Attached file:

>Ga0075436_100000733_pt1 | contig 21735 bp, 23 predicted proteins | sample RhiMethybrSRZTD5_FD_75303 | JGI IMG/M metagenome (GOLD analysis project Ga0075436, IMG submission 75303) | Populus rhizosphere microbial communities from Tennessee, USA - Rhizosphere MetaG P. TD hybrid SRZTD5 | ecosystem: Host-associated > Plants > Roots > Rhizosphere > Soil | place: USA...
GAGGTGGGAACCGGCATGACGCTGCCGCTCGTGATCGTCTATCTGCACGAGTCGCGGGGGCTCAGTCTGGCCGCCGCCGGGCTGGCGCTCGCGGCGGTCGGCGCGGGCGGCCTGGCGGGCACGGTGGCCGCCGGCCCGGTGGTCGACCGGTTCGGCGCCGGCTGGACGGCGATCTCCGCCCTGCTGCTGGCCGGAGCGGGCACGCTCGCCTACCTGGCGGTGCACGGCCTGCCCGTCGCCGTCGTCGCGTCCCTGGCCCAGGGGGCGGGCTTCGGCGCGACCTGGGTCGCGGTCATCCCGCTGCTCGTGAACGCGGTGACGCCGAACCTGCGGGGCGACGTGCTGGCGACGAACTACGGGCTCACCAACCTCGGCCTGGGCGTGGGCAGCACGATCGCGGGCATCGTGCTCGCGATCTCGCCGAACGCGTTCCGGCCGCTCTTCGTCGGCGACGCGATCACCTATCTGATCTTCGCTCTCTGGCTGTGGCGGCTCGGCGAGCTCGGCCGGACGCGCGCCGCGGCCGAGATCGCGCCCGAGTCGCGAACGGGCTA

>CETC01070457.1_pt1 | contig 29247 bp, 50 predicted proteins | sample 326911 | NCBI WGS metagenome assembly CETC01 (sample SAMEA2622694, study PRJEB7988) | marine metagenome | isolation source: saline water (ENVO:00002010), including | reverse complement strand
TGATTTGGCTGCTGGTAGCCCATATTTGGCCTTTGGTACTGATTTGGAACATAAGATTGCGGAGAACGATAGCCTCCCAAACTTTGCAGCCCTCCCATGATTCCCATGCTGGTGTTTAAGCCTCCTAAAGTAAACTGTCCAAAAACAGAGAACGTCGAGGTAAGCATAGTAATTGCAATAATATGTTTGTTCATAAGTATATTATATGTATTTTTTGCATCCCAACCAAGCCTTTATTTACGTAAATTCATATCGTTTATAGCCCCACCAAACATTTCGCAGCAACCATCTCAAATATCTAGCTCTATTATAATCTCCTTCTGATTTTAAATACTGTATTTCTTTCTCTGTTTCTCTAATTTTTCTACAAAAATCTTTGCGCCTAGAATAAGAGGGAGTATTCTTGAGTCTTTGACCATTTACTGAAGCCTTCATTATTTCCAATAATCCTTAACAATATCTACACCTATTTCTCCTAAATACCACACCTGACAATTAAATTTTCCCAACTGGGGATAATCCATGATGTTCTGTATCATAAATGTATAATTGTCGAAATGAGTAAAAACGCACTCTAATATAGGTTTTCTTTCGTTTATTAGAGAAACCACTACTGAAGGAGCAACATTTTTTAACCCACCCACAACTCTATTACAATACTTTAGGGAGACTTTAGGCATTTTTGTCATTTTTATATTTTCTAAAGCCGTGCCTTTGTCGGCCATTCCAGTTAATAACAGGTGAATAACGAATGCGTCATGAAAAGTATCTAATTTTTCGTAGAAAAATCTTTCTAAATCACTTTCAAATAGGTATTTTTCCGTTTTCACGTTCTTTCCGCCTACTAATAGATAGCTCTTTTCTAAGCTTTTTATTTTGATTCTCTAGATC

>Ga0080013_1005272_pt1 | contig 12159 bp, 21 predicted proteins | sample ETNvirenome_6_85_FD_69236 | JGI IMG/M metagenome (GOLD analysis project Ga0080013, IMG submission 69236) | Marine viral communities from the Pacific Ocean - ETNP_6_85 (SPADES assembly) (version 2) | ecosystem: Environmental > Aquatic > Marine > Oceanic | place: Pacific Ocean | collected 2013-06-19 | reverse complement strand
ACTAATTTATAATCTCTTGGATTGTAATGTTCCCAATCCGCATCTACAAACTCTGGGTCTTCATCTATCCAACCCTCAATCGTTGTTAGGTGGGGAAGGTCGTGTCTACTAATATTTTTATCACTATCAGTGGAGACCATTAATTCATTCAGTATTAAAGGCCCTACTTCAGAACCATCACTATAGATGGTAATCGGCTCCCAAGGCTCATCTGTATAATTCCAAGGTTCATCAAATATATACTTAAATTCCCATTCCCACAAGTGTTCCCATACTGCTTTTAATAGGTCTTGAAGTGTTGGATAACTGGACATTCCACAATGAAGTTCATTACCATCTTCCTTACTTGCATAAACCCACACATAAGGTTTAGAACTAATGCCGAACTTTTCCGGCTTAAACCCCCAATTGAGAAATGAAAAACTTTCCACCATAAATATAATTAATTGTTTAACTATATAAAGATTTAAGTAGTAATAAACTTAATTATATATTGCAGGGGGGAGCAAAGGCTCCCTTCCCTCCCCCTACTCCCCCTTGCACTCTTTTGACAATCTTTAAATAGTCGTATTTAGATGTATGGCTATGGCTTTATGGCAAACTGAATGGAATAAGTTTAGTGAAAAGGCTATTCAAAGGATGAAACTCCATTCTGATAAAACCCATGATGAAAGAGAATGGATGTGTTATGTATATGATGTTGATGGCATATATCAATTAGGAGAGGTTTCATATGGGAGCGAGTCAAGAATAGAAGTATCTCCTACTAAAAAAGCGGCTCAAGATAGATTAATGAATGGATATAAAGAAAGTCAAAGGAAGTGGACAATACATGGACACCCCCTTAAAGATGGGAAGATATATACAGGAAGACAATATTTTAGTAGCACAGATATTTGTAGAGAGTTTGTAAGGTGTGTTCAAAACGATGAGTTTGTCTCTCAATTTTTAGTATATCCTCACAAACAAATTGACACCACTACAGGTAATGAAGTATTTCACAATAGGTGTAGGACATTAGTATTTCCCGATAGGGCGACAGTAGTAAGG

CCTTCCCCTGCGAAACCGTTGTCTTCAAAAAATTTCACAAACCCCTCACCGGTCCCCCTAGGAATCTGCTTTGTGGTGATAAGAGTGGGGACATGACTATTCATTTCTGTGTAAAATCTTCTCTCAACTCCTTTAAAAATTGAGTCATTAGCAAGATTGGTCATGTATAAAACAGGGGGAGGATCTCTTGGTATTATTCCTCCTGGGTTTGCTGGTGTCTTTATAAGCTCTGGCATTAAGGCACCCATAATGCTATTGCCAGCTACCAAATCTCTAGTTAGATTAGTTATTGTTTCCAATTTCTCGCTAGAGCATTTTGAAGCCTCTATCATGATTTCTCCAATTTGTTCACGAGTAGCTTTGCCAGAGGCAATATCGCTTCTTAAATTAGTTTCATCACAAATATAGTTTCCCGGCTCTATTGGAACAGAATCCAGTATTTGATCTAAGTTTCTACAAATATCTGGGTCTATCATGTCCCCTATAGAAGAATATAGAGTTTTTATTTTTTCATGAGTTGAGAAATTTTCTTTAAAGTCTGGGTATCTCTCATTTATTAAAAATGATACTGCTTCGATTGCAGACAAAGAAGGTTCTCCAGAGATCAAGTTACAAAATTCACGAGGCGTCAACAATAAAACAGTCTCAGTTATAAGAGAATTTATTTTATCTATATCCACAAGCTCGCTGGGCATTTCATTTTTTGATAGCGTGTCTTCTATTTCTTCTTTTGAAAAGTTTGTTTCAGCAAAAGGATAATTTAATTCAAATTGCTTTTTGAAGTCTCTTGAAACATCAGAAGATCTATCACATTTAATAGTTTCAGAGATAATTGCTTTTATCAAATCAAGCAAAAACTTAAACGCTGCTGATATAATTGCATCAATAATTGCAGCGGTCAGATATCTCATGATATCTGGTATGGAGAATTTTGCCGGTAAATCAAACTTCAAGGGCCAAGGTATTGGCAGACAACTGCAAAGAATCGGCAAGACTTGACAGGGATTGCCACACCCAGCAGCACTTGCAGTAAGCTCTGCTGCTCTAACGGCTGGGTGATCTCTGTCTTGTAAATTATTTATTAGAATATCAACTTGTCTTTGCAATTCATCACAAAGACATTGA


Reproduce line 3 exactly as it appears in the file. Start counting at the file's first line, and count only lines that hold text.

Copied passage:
>CETC01070457.1_pt1 | contig 29247 bp, 50 predicted proteins | sample 326911 | NCBI WGS metagenome assembly CETC01 (sample SAMEA2622694, study PRJEB7988) | marine metagenome | isolation source: saline water (ENVO:00002010), including | reverse complement strand